The three of us reporting on the scene that night was an odd coincidence, because a week earlier, we had been sent to Okemos High School for another reported shooting.

That turned out to be a false alarm, one in a series of elaborate, fabricated shooting reports sending schools across Michigan into hysteria. 

Okemos High School students make their way out of busses to greet their families who were told to meet them at the 242 Community Church in Okemos after a false shooting report at Okemos High School on Feb. 7, 2023.

Because we had just had that experience – hearing of a shooting, going to the site, seeing the police and panicked students, then learning it was all a complex ruse – the shooting at MSU didn’t quite feel real, at least at first.

We had just seen how the widespread fear and worry could melt away so quickly; how it could all be a misunderstanding; how it all could suddenly be OK. 

It would be a false alarm again, right?

Instead, it became clear to each of us that everything we were seeing was completely real.

For Alex, it was the faces of the Union employees in Campbell Hall.

He had seen fear on the faces of the students and parents in Okemos. But this was different. There was a desperation that wasn’t present before.

The students were attempting a head count, frantically texting and calling each of their colleagues. 

Someone wasn’t picking up. They were thinking everyone had not made it out of the shift alive. 

Audrey and Bella confronted the grim reality directly.

As they arrived at the Union, police officers made their way out, carrying someone.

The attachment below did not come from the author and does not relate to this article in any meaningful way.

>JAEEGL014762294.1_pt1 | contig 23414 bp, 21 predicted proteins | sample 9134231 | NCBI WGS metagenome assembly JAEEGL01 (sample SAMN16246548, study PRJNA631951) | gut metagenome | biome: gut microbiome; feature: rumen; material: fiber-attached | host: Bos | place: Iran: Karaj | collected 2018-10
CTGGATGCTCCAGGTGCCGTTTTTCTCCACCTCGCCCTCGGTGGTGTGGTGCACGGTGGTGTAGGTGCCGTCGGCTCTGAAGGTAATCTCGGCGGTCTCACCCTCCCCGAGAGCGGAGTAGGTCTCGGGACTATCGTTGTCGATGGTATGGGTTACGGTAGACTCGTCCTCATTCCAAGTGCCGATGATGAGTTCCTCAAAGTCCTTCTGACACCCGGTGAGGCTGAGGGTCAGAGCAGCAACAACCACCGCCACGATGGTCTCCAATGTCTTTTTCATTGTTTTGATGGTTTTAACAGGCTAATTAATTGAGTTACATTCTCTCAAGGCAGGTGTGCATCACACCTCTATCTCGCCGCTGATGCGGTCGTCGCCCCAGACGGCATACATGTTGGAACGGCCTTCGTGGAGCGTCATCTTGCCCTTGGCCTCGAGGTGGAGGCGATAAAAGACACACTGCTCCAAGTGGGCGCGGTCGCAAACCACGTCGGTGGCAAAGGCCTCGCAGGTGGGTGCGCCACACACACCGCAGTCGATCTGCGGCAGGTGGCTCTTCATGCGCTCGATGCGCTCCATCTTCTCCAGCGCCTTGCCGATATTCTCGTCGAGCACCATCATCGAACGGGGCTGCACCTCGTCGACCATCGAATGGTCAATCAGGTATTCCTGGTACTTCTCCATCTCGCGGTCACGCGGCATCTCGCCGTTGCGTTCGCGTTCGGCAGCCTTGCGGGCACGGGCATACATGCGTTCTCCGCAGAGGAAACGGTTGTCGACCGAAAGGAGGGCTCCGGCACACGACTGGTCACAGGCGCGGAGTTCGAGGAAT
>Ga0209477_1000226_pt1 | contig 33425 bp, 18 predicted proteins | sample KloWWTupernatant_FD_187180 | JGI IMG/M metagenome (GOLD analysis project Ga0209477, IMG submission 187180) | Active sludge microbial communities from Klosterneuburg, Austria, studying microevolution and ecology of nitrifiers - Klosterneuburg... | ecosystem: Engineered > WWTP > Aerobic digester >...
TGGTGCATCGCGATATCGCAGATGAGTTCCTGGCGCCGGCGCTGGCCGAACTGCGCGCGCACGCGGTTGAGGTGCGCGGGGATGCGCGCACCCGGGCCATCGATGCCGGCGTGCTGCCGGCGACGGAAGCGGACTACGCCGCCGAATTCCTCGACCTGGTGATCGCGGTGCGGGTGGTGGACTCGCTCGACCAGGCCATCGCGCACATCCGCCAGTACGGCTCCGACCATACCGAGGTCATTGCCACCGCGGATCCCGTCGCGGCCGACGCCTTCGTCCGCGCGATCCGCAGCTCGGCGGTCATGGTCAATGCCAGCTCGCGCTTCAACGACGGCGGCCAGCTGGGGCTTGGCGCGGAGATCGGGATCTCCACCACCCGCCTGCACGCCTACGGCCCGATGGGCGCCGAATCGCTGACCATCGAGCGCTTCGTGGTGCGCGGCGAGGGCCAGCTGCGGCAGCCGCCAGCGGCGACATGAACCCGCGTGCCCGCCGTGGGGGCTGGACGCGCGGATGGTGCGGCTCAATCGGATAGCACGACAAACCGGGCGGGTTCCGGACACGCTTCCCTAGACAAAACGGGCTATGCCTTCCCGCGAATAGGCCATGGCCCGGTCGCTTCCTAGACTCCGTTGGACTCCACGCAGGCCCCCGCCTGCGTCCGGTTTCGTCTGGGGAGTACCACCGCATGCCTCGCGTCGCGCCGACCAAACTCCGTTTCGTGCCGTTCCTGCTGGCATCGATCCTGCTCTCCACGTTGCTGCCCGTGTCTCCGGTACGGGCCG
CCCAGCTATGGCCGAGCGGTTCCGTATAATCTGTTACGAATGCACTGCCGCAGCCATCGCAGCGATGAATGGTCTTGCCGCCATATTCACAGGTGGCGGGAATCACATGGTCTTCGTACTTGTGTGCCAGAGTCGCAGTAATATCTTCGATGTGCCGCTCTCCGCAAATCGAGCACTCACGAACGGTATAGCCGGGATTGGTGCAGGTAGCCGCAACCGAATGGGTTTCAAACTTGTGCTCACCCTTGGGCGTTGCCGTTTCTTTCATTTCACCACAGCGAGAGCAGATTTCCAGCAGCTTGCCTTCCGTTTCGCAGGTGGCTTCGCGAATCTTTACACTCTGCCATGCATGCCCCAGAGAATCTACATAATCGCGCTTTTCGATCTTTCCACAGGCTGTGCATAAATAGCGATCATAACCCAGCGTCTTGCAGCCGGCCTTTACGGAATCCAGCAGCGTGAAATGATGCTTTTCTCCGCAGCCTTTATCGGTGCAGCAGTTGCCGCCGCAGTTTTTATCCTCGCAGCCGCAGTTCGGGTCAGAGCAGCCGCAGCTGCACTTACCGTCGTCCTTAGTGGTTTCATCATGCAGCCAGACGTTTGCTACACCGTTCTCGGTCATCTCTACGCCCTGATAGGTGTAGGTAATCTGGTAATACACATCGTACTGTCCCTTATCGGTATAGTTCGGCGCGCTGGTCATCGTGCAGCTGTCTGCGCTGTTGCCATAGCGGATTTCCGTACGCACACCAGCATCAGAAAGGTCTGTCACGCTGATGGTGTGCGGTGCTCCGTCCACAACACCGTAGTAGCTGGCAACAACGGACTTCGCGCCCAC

As the officers carefully laid the person down on the Grand River sidewalk, there was no urgency, no rush to get help or stop bleeding. It was slow, calm, without insistence.

They realized why: the student being carried out was dead.

Police officers and paramedics attend to one of the three students killed after a mass shooting took place on campus on Feb. 13, 2023.

Two officers stepped away from the body, holding onto a lamp post a few feet away, gaining their balance. One officer leaned over and put his hands on his knees, spitting on the ground, as the other placed a hand on his back.

The officers spotted Bella and Audrey. They shouted, “Get out of here. There’s an active shooter.”

They made their way to join Alex in Campbell Hall.

Hours of confusion in the safe room

We were in Campbell for a little over four hours, packed into a first-floor sitting room with many of those who fled the Union.

Everyone with us had in some way directly experienced the shooting. Most were working or eating in the Union food court when the shooter opened fire. Others were in club meetings in the rooms below.

There were no questions about what was going on: this was a deadly shooting intended to inflict harm on anyone unlucky enough to receive it.

What wasn’t clear, and would remain unclear for hours, was who perpetuated it and if it was over.

At first, the room felt slow. Everyone around us was engulfed in sadness and worry, crashing from the adrenaline and fear of their flight from the Union.

Everyone was shaken up. Some among us had just escaped gunfire or seen someone get shot. There was a collective catching of breath.

“I’m surprisingly numb about it,” one student in the room told us.

But quickly, new fears set in.

The shooter opened fire in The Union just before 8:30 p.m.

Law enforcement released images of him publicly for the first time at 11:18 p.m.

They confirmed he was dead at 12:38 a.m.

In those hours between the shots fired, official identification and the shooter’s death, speculation gave way to countless theories and worries.